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This anthology brings together voices from industry and academia in a call for elevating the status, identity, value, and influence of technical communicators. Editors Barbara Mirel and Rachel Spilka assert that technical communicators must depart from their traditional roles, moving instead in a more influential and expansive direction. To help readers explore the possibilities, contributions from innovative thinkers and leaders in technical communication propose ways to redefine the field's identity and purposes and to expand the parameters of its work.
The chapters included here all point toward new directions for greater growth and influence of the field. Contributors depart from traditional ideas and solutions and discuss new and in some cases radical points, provoking further thought and discussion. Its exploration of fresh territory uncovers new research topics and directions, and provides an examination of both internal, industry-academia relationships and external relationships between technical communicators and other professionals. In its entirety, this collection represents an inclusive vision for the future, targeting such wide-ranging issues as creating effective professional organizations, disseminating research to diverse audiences, transitioning to more influential job roles, exerting leadership in usability, and creating hybrid identities and collaborative programs between industry and academic to support them.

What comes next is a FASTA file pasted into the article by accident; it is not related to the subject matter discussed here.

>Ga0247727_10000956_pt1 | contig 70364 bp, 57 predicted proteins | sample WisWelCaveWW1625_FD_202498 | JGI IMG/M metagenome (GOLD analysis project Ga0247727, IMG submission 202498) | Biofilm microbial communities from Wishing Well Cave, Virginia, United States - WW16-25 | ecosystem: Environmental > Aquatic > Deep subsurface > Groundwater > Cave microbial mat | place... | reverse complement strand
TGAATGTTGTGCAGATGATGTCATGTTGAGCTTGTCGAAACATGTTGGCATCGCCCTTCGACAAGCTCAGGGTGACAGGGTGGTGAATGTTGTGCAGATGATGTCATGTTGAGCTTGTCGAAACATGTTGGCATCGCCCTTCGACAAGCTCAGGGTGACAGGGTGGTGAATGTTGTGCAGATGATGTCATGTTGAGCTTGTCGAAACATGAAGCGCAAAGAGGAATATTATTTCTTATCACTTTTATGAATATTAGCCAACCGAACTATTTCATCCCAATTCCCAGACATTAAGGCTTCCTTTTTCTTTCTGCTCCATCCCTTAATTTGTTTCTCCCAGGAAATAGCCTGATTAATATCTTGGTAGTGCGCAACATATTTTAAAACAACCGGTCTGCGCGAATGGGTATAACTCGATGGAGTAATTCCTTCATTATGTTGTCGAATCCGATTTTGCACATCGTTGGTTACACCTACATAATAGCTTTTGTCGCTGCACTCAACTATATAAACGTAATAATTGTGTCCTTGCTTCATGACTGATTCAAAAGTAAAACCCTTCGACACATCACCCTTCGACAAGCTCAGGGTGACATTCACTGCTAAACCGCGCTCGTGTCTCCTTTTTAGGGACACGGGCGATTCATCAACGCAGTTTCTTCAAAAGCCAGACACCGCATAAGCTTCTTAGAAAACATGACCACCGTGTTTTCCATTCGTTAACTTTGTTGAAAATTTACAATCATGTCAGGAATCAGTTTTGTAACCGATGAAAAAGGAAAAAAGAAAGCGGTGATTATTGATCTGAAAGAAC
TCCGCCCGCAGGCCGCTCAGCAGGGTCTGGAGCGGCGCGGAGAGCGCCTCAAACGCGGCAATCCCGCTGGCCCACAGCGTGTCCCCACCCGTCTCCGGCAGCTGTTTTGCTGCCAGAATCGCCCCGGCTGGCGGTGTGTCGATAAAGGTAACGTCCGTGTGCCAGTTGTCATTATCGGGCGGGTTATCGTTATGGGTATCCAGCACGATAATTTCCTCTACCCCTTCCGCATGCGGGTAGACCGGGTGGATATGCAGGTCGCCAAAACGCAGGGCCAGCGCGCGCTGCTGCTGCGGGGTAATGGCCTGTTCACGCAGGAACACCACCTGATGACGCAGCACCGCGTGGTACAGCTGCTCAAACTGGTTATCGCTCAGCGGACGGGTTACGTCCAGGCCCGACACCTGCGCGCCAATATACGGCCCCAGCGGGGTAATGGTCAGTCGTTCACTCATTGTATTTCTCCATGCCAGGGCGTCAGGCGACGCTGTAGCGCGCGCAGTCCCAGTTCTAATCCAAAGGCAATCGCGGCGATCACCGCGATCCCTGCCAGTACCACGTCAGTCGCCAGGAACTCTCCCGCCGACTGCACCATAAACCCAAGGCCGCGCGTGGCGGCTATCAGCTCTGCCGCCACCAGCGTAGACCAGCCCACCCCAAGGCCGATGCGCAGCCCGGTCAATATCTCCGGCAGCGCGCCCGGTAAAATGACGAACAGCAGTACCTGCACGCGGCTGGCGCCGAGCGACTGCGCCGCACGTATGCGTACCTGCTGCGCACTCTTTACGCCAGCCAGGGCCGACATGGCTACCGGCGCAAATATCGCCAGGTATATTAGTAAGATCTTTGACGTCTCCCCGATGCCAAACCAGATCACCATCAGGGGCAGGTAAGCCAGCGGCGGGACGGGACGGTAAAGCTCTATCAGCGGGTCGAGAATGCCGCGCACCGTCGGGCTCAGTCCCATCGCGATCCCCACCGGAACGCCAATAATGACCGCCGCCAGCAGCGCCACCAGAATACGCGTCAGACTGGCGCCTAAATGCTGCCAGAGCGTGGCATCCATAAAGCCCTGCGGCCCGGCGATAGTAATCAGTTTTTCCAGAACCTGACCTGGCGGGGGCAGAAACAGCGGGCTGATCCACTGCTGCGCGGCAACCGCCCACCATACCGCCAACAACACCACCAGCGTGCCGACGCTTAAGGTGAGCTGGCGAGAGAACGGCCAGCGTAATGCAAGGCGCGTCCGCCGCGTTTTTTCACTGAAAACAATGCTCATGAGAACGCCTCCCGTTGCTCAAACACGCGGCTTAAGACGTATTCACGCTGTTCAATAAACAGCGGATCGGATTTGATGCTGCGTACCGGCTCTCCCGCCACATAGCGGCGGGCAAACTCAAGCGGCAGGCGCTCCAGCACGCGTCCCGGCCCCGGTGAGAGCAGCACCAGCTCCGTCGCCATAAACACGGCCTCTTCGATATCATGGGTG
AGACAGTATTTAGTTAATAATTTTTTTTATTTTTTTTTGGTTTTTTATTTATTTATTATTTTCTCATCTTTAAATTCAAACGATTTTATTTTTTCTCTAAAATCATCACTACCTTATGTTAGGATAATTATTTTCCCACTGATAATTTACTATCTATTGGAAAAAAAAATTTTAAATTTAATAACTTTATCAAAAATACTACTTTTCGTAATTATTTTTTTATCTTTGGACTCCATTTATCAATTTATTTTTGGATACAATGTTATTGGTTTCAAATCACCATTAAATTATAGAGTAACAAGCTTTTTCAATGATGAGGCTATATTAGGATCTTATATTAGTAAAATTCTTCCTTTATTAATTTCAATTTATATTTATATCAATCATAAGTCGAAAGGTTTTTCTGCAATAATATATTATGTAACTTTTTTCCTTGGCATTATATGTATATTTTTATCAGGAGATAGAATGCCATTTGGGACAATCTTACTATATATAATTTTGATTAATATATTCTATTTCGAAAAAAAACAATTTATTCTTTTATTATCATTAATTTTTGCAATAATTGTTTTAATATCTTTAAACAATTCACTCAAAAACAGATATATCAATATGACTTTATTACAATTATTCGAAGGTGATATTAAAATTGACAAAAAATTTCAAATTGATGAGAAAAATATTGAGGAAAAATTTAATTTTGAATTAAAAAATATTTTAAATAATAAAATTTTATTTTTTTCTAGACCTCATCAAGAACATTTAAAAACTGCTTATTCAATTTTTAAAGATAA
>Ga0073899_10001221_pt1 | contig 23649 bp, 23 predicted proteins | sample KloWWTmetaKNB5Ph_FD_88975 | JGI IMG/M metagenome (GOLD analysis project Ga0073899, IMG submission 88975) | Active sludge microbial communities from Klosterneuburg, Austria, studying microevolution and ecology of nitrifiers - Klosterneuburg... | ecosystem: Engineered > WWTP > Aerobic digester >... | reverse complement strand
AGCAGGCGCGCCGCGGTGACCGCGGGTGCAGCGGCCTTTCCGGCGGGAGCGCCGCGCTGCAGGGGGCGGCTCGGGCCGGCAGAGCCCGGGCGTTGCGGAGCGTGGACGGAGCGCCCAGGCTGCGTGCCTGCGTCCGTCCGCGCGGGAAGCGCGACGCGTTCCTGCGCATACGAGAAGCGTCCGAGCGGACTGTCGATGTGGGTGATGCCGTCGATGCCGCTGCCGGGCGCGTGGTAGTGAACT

The diverse voices from industry and academia will inspire readers to think differently about the discipline's identity and direction, and to build on the ideas they find herein to effect change within their own spheres. As required reading for academics and professionals in technical communication, this collection is a critical step in reshaping and reinvigorating the technical communication field to ensure its survival and growth in the 21st century.
Contents: J. Redish, Foreword. Preface. Introduction. Part I: Revising Industry and Academia: Cultures and Relationships. R.S. Dicks, Cultural Impediments to Understanding: Are They Surmountable? D. Bosley, Jumping off the Ivory Tower: Changing the Academic Perspective. A.M. Blakeslee, Researching a Common Ground: Exploring the Space Where Academic and Workplace Cultures Meet. A. Paré, Keeping Writing in Its Place: A Participatory Action Approach to Workplace Communication. S.A. Bernhardt, Active-Practice: Creating Productive Tension Between Academia and Industry. Part II: Re-Envisioning the Profession. R. Spilka, Becoming a Profession. K. Schriver, Taking Our Stakeholders Seriously: Re-Imagining the Dissemination of Research in Information Design. B. Faber, J. Johnson-Eilola, Migrations: Strategic Thinking About the Future(s) of Technical Communication. L. Anschuetz, S. Rosenbaum, Expanding Roles for Technical Communicators. B. Mirel, Advancing a Vision of Usability. R. Borland, Tales of Brave Ulysses. Appendix: Proposed Research Agenda for Technical Communication.